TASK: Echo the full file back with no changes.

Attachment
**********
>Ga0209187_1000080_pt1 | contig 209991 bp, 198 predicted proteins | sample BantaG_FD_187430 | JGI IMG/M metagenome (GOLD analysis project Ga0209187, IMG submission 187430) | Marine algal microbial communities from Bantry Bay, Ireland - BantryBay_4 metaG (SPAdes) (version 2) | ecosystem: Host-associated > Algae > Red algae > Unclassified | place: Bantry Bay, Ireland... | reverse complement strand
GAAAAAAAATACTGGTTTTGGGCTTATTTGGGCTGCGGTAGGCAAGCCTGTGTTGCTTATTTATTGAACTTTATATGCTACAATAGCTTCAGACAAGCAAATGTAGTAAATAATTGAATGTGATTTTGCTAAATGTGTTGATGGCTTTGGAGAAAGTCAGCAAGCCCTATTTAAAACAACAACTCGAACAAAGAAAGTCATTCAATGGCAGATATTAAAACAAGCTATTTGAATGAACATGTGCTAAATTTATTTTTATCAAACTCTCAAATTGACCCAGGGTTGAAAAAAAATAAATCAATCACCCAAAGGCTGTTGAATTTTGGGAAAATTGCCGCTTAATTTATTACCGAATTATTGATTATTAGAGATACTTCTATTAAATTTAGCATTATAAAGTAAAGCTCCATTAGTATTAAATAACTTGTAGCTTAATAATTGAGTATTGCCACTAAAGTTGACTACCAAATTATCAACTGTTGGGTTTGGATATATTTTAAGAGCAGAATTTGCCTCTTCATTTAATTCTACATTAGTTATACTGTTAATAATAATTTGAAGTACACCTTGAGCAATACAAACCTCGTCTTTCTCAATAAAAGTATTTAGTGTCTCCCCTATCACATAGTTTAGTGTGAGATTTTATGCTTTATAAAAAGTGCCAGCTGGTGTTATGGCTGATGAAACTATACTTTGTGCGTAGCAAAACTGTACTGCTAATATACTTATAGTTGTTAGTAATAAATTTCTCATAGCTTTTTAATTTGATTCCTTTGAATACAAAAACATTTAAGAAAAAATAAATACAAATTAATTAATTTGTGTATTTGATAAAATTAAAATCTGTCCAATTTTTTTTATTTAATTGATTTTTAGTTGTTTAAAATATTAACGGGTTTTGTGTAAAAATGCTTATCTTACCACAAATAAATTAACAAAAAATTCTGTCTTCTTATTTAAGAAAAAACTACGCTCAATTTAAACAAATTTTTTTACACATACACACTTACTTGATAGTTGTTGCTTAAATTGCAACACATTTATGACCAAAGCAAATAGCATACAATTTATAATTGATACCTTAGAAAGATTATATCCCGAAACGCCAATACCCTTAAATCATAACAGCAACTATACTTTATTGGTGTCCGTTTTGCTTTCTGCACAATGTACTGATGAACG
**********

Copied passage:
>Ga0209187_1000080_pt1 | contig 209991 bp, 198 predicted proteins | sample BantaG_FD_187430 | JGI IMG/M metagenome (GOLD analysis project Ga0209187, IMG submission 187430) | Marine algal microbial communities from Bantry Bay, Ireland - BantryBay_4 metaG (SPAdes) (version 2) | ecosystem: Host-associated > Algae > Red algae > Unclassified | place: Bantry Bay, Ireland... | reverse complement strand
GAAAAAAAATACTGGTTTTGGGCTTATTTGGGCTGCGGTAGGCAAGCCTGTGTTGCTTATTTATTGAACTTTATATGCTACAATAGCTTCAGACAAGCAAATGTAGTAAATAATTGAATGTGATTTTGCTAAATGTGTTGATGGCTTTGGAGAAAGTCAGCAAGCCCTATTTAAAACAACAACTCGAACAAAGAAAGTCATTCAATGGCAGATATTAAAACAAGCTATTTGAATGAACATGTGCTAAATTTATTTTTATCAAACTCTCAAATTGACCCAGGGTTGAAAAAAAATAAATCAATCACCCAAAGGCTGTTGAATTTTGGGAAAATTGCCGCTTAATTTATTACCGAATTATTGATTATTAGAGATACTTCTATTAAATTTAGCATTATAAAGTAAAGCTCCATTAGTATTAAATAACTTGTAGCTTAATAATTGAGTATTGCCACTAAAGTTGACTACCAAATTATCAACTGTTGGGTTTGGATATATTTTAAGAGCAGAATTTGCCTCTTCATTTAATTCTACATTAGTTATACTGTTAATAATAATTTGAAGTACACCTTGAGCAATACAAACCTCGTCTTTCTCAATAAAAGTATTTAGTGTCTCCCCTATCACATAGTTTAGTGTGAGATTTTATGCTTTATAAAAAGTGCCAGCTGGTGTTATGGCTGATGAAACTATACTTTGTGCGTAGCAAAACTGTACTGCTAATATACTTATAGTTGTTAGTAATAAATTTCTCATAGCTTTTTAATTTGATTCCTTTGAATACAAAAACATTTAAGAAAAAATAAATACAAATTAATTAATTTGTGTATTTGATAAAATTAAAATCTGTCCAATTTTTTTTATTTAATTGATTTTTAGTTGTTTAAAATATTAACGGGTTTTGTGTAAAAATGCTTATCTTACCACAAATAAATTAACAAAAAATTCTGTCTTCTTATTTAAGAAAAAACTACGCTCAATTTAAACAAATTTTTTTACACATACACACTTACTTGATAGTTGTTGCTTAAATTGCAACACATTTATGACCAAAGCAAATAGCATACAATTTATAATTGATACCTTAGAAAGATTATATCCCGAAACGCCAATACCCTTAAATCATAACAGCAACTATACTTTATTGGTGTCCGTTTTGCTTTCTGCACAATGTACTGATGAACG